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dave jenkins
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« Reply #14790 on: February 16, 2015, 10:13:21 AM »

The Oscar (1966) 35mm print with total yellow layer failure and uncountable scratches. Filmmaking: 1/10; Entertainment value: 9/10. I think I've mentioned before that Jonathan Demme has this on-going series up at the Jacob Burns where he brings rarely seen films to the attention of Westchester film buffs. Thanks to him I've actually seen DYS on the big screen. Not every film he curates is a gem, but when I heard he was bringing The Oscar I saddled up and rode on over. I'd seen the ending on TV once--on Turner, maybe?--but I'd never been all the way through it. It's one of those it's-so-bad-it's-good films--where good actors, given atrocious lines of dialog, try to sell scenes to audiences who aren't buying. Well, Demme intro'd the film, saying he had some good news and some bad news. The good news was that we were seeing the film on film; the bad news was that the film was pink. Demme claimed this was the best copy of the print they could find (but the one shown on Turner wasn't like this, so there must be something better out there). Anyway, I'm thinking, When are they going to offer us a refund? Turns out, though, that visually the film is nowhere to begin with (lots of cheap-looking interiors); the value in the film is in the words and the performances, both of which come through regardless of the color of the images.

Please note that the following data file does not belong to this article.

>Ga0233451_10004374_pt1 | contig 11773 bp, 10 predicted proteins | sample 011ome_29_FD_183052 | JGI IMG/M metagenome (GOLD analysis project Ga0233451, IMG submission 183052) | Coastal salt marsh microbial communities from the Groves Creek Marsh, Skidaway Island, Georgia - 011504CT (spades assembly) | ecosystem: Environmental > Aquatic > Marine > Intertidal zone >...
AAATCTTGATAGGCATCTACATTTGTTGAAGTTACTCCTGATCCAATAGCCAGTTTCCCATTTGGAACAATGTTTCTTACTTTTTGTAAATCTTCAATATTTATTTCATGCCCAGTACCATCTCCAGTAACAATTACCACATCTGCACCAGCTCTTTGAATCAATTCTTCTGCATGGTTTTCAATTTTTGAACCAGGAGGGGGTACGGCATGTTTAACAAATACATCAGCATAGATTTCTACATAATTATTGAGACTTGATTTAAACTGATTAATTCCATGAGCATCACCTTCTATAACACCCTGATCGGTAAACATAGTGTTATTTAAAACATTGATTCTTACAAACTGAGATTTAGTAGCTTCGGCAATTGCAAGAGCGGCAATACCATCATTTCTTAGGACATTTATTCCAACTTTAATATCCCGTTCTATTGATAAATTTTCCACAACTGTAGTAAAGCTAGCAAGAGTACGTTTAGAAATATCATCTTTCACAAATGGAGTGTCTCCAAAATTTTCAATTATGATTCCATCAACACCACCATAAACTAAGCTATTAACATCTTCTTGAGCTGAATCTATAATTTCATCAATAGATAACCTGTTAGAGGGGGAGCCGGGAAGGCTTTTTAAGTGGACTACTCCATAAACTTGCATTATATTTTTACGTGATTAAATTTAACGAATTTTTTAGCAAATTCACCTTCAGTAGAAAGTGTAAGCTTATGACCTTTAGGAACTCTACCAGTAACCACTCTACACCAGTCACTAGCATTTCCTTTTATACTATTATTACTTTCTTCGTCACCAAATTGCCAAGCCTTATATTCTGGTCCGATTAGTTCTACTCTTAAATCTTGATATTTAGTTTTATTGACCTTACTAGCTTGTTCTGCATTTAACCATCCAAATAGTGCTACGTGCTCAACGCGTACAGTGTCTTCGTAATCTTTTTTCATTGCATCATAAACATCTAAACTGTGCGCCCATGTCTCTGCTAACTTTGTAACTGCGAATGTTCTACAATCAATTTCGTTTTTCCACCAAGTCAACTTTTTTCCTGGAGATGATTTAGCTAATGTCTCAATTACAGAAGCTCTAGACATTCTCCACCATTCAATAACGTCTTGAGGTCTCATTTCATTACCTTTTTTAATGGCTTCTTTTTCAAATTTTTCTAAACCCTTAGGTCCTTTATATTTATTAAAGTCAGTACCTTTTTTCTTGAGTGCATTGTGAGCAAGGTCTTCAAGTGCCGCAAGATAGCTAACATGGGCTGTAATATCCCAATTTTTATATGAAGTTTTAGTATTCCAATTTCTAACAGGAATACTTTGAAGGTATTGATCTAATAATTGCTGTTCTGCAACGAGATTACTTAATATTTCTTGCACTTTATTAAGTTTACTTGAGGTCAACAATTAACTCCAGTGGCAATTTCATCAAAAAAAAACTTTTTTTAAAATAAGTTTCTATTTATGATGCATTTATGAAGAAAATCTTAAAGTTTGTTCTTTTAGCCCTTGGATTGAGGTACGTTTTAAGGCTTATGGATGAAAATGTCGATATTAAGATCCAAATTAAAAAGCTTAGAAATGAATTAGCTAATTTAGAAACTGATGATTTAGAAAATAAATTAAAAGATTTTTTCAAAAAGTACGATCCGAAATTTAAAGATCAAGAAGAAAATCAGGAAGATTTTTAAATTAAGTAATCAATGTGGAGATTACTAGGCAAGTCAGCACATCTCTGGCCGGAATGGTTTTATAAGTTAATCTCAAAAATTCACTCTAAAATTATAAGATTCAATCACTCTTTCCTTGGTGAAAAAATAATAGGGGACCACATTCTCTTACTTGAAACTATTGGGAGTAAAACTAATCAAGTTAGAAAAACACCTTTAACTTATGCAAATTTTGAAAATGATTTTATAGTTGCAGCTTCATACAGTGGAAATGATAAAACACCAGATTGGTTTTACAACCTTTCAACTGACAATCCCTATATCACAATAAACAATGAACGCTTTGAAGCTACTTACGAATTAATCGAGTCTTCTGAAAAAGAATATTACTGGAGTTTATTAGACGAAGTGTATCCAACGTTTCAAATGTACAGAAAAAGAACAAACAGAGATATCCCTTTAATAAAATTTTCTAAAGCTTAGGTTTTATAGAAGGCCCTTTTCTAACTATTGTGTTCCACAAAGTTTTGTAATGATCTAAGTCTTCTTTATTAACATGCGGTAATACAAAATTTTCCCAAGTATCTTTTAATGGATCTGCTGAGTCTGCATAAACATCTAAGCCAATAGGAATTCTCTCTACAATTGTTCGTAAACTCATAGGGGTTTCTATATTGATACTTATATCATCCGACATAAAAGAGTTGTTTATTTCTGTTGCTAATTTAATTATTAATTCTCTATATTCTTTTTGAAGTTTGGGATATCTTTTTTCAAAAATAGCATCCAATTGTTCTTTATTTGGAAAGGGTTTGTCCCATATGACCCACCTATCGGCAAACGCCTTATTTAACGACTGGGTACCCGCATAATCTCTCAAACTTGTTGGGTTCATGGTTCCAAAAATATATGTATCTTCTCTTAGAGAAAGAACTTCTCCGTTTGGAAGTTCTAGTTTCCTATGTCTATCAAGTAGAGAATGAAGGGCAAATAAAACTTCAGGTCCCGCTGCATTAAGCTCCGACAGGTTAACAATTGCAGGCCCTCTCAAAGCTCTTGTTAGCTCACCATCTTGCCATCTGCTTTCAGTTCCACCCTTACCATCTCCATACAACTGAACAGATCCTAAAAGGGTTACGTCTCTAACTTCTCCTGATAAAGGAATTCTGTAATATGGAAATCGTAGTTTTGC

Okay, here's the story: It's Oscar night, and Frankie Fane (Stephen Boyd) has a Best Actor nom. He's sitting in the Pantages (or wherever) and Bob Hope, emceeing, is doing his opening bit (all A material, natch). Across the auditorium sits Tony Bennett (as Hymie Kelly!!!), Frankie's long-suffering second banana, the guy who knows where all the bodies are buried. Hymie looks over at Frankie and: cue voice-over, cue flashback; we get the whole story of how Frankie got to Oscar night. Which begins with Frankie and Hymie on the road with Jill St. John doing a burlesque act. The only thing: if this is supposed to be happening many years before Frankie's rise to fame, why is Ms. St. John sporting a 60s do? Anyway, the trio run into bad cop Broderick Crawford, and the act pretty much dissolves. So they head to NYC to try their luck there. Jill gets a job with Ed Begley, but Ed doesn't want Frankie hanging around, so Frankie is at loose ends. Then one night at a party (in "the Village") he meets Elke Sommer; she declines his invitation to bed, but she does find him a job as a stock boy. One night Elke has to drop off some costumes at a theatrical rehearsal, and Frank, tagging along, ends up demonstrating to the actors how knife fights are really done. In the seats is Eleanor Parker, a talent scout from Galaxy Pictures, looking for new talent. She offers Frankie a shot at the big time. But first, he needs an agent: enter Uncle Milty who, after some pleading, agrees to take Frankie on. Then it's off to see studio head Joseph Cotton out on the coast. Joe has some reservations about Mr. Fane but finally agrees to sign him. The good life begun, Frankie sends for Hymie. Before long they're living in a Bel Air mansion, with a pre-Barney Miller Jack Soo as their house boy! Then one night at a party, who should Frankie run into but Elke Sommer . . . and on and on it goes. And I didn't even get to the part where Frankie meets Borgnine and Edie Adams.